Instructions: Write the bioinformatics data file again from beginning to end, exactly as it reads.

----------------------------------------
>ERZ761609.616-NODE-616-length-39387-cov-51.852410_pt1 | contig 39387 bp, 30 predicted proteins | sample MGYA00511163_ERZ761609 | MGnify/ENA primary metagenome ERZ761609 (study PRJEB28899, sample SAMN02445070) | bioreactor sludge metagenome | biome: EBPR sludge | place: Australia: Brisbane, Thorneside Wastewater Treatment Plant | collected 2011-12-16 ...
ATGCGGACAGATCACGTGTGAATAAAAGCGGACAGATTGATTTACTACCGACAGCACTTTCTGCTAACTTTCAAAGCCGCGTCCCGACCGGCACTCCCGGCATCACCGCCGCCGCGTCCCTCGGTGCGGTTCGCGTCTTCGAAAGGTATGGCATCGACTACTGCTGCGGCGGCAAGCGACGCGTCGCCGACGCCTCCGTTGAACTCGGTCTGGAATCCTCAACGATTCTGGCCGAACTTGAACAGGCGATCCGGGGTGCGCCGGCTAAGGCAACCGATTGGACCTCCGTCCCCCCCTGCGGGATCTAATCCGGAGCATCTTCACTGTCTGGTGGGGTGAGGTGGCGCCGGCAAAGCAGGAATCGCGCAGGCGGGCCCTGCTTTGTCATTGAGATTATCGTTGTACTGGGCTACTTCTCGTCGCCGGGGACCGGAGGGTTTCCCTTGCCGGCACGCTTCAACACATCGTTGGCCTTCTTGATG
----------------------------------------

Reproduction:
>ERZ761609.616-NODE-616-length-39387-cov-51.852410_pt1 | contig 39387 bp, 30 predicted proteins | sample MGYA00511163_ERZ761609 | MGnify/ENA primary metagenome ERZ761609 (study PRJEB28899, sample SAMN02445070) | bioreactor sludge metagenome | biome: EBPR sludge | place: Australia: Brisbane, Thorneside Wastewater Treatment Plant | collected 2011-12-16 ...
ATGCGGACAGATCACGTGTGAATAAAAGCGGACAGATTGATTTACTACCGACAGCACTTTCTGCTAACTTTCAAAGCCGCGTCCCGACCGGCACTCCCGGCATCACCGCCGCCGCGTCCCTCGGTGCGGTTCGCGTCTTCGAAAGGTATGGCATCGACTACTGCTGCGGCGGCAAGCGACGCGTCGCCGACGCCTCCGTTGAACTCGGTCTGGAATCCTCAACGATTCTGGCCGAACTTGAACAGGCGATCCGGGGTGCGCCGGCTAAGGCAACCGATTGGACCTCCGTCCCCCCCTGCGGGATCTAATCCGGAGCATCTTCACTGTCTGGTGGGGTGAGGTGGCGCCGGCAAAGCAGGAATCGCGCAGGCGGGCCCTGCTTTGTCATTGAGATTATCGTTGTACTGGGCTACTTCTCGTCGCCGGGGACCGGAGGGTTTCCCTTGCCGGCACGCTTCAACACATCGTTGGCCTTCTTGATG